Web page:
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1 June 2005
Exposure To Toxoplasmosis Associated With Schizophrenia

Toxoplasmosis is a parasitic infection that can develop from eating undercooked meat and unwashed fruits and vegetables, drinking contaminated water, or not washing one's hands after gardening or changing cat litter boxes. Now, a study in the American Journal of Psychiatry suggests there is an association between maternal exposure to toxoplasmosis and an increased risk for developing schizophrenia in grown-up children. The study was conducted by researchers at the New York State Psychiatric Institute and the Department of Epidemiology at the Mailman School of Public Health at Columbia University.

Researchers found the potential association between high maternal toxoplasmosis gondii antibodies and the development of schizophrenia spectrum disorders in adult offspring. While active toxoplasmosis infection is known to adversely affect fetal brain development, this is the first suggestion of a possible association between an elevated maternal antibody to toxoplasmosis and the risk of schizophrenia. Study author Alan Brown, of the New York State Psychiatric Institute, said the research underscored how exposure to maternal infectious diseases affects the development of adult disorders over time.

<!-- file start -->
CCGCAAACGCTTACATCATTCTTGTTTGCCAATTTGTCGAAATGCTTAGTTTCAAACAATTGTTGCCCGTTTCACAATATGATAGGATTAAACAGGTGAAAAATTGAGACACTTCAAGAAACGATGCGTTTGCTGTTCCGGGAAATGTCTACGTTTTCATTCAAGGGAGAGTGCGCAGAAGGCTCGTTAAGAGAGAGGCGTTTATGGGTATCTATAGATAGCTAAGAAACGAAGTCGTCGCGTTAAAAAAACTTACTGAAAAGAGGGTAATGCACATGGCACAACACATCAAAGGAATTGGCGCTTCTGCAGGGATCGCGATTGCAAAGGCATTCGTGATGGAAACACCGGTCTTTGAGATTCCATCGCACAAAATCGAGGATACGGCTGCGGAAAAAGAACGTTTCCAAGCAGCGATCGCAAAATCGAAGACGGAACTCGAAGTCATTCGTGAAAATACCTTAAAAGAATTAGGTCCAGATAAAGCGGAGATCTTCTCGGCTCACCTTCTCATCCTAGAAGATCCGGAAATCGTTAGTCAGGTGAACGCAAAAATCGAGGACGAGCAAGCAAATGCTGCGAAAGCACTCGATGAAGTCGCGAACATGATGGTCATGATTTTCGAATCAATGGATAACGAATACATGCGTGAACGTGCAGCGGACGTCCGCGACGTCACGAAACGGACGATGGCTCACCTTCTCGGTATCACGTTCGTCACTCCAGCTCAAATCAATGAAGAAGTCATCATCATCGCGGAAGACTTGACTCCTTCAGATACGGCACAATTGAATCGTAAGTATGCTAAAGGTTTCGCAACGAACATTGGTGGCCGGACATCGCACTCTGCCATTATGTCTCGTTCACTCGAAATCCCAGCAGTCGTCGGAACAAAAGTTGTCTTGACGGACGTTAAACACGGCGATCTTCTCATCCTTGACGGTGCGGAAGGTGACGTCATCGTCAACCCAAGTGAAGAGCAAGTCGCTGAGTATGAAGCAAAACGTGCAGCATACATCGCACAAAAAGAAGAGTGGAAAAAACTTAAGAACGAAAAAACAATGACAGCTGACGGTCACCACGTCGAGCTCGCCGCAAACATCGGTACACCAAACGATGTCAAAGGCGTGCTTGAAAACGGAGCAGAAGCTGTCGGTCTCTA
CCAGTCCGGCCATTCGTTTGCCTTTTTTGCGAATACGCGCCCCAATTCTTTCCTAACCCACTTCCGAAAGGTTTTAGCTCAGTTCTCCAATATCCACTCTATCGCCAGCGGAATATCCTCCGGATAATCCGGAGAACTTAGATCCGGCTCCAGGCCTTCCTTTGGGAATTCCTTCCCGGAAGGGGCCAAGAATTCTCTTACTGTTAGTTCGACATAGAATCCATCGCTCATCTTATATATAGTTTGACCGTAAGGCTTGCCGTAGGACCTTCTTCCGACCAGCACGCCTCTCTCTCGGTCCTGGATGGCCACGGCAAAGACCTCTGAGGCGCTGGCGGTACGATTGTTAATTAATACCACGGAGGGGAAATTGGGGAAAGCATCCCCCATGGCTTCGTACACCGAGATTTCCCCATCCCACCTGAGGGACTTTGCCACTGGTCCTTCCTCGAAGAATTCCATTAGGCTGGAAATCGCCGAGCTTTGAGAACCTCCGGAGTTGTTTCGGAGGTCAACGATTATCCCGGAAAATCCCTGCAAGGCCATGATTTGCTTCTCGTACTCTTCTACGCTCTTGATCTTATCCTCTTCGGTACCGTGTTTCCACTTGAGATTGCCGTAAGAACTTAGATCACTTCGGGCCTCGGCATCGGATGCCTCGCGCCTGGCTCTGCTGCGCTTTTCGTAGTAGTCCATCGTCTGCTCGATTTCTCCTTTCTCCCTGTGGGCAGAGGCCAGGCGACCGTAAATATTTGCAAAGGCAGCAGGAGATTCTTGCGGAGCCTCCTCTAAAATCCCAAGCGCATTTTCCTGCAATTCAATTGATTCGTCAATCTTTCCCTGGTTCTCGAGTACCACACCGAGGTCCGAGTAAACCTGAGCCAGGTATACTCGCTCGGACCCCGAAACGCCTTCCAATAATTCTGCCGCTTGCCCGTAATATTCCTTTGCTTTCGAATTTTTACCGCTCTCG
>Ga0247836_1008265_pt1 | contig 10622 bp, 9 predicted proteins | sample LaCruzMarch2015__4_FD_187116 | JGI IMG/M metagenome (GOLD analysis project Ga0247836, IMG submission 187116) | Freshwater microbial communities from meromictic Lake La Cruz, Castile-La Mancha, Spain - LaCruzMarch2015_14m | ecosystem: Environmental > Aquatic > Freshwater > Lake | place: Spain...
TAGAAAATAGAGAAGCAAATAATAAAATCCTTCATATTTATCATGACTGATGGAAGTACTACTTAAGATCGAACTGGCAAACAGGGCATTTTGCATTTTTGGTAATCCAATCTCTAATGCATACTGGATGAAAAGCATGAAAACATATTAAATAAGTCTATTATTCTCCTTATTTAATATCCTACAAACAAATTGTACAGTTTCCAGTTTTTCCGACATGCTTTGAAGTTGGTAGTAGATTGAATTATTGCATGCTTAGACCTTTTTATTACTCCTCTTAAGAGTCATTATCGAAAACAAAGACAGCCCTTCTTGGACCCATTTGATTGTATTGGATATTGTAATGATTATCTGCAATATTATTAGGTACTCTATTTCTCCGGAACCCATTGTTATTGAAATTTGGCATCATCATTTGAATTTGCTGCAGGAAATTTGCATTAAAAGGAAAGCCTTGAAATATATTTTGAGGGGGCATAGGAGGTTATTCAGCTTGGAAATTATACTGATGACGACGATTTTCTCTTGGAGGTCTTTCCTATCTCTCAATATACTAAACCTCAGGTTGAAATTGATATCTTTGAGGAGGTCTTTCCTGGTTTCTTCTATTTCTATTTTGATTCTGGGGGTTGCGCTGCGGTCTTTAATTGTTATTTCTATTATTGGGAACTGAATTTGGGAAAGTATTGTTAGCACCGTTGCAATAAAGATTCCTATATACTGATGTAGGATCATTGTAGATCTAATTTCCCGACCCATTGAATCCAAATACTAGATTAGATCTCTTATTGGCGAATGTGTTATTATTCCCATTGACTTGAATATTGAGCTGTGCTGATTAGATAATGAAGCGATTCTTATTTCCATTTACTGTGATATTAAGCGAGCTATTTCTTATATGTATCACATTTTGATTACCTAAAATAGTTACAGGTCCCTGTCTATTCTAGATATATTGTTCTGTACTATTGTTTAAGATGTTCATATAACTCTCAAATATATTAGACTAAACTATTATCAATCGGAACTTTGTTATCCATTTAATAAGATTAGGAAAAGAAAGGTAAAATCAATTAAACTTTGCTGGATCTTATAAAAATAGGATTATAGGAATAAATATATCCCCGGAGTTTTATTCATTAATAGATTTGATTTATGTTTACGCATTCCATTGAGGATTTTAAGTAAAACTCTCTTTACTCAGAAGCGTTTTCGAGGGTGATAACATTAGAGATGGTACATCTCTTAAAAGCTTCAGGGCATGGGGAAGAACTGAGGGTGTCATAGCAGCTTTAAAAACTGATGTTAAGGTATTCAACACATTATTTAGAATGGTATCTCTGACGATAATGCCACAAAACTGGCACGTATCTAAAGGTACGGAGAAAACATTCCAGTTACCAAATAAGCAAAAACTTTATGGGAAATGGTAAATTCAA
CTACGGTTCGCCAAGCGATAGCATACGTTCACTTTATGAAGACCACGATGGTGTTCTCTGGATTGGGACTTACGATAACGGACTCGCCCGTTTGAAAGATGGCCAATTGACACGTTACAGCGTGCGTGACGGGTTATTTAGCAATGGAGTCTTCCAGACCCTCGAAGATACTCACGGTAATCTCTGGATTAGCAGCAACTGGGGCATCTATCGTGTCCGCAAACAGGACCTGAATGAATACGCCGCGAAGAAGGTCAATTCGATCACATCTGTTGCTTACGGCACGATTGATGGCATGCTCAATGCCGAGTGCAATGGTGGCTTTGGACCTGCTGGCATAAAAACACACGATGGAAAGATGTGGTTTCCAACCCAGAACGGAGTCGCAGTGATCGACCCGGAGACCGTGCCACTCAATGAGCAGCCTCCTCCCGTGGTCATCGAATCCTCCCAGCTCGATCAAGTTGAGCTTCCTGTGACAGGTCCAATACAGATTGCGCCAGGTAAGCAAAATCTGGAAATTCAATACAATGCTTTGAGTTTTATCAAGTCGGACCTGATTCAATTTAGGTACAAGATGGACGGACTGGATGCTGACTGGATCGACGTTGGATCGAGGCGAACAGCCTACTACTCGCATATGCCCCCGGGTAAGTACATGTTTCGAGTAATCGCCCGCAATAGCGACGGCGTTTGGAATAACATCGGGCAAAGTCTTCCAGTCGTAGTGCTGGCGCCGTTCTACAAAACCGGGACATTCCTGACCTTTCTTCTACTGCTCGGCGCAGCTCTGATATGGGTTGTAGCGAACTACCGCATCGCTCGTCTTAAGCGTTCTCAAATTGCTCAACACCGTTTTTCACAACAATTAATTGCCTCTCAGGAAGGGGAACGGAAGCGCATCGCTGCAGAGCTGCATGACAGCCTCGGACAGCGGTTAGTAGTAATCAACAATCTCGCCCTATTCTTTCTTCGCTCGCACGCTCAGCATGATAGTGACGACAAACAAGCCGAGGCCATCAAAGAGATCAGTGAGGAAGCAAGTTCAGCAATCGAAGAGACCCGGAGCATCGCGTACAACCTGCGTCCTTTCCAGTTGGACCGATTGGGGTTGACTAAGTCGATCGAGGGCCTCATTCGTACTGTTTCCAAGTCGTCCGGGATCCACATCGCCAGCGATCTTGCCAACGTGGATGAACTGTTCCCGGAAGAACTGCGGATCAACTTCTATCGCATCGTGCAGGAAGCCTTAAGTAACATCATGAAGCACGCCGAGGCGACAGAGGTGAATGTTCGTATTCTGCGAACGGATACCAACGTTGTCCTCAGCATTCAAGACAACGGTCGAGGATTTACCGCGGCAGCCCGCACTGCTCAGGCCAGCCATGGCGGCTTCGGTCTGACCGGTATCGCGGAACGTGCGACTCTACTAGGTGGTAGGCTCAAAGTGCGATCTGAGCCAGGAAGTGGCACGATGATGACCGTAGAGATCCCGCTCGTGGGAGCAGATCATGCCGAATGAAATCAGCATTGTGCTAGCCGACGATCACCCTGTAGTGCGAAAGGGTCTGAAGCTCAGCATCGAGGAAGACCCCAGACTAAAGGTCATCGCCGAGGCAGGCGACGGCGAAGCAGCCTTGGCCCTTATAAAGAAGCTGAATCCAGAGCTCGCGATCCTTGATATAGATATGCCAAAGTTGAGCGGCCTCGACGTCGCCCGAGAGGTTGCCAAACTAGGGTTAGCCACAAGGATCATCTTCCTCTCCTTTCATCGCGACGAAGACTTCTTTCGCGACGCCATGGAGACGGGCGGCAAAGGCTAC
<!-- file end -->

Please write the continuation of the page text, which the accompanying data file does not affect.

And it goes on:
Brown added that the risk of schizophrenia disorders in the general population was about one percent and that the high toxoplasma antibody would add another one to two percent to this risk. "While it's as good an idea as ever to wash hands before eating and to cook meat thoroughly, these studies are too preliminary to lead to new public health recommendations," he said.

"Evidence from this and previous studies leads us to consider that the increased risk for schizophrenia may not stem from exposure to a specific infectious disease, but from a mechanism secondary to infection, such as inflammation," concluded co-researcher Ezra Susser, of the Mailman School of Public Health.

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